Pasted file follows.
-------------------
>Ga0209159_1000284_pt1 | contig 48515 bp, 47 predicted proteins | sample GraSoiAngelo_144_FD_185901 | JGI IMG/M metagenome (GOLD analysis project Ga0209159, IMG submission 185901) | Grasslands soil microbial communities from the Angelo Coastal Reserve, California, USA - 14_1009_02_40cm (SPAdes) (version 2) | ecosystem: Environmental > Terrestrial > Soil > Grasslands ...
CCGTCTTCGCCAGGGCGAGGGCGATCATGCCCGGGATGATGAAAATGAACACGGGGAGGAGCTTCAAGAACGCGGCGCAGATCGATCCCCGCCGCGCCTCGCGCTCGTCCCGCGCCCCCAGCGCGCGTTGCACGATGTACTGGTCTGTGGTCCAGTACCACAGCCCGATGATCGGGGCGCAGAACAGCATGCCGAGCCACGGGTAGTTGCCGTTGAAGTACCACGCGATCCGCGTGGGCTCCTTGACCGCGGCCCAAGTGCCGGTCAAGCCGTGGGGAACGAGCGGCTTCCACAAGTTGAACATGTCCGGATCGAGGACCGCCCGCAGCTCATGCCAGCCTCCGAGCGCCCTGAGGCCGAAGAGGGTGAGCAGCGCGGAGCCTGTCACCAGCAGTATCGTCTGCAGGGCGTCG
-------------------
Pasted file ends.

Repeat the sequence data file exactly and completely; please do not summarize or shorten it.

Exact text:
>Ga0209159_1000284_pt1 | contig 48515 bp, 47 predicted proteins | sample GraSoiAngelo_144_FD_185901 | JGI IMG/M metagenome (GOLD analysis project Ga0209159, IMG submission 185901) | Grasslands soil microbial communities from the Angelo Coastal Reserve, California, USA - 14_1009_02_40cm (SPAdes) (version 2) | ecosystem: Environmental > Terrestrial > Soil > Grasslands ...
CCGTCTTCGCCAGGGCGAGGGCGATCATGCCCGGGATGATGAAAATGAACACGGGGAGGAGCTTCAAGAACGCGGCGCAGATCGATCCCCGCCGCGCCTCGCGCTCGTCCCGCGCCCCCAGCGCGCGTTGCACGATGTACTGGTCTGTGGTCCAGTACCACAGCCCGATGATCGGGGCGCAGAACAGCATGCCGAGCCACGGGTAGTTGCCGTTGAAGTACCACGCGATCCGCGTGGGCTCCTTGACCGCGGCCCAAGTGCCGGTCAAGCCGTGGGGAACGAGCGGCTTCCACAAGTTGAACATGTCCGGATCGAGGACCGCCCGCAGCTCATGCCAGCCTCCGAGCGCCCTGAGGCCGAAGAGGGTGAGCAGCGCGGAGCCTGTCACCAGCAGTATCGTCTGCAGGGCGTCG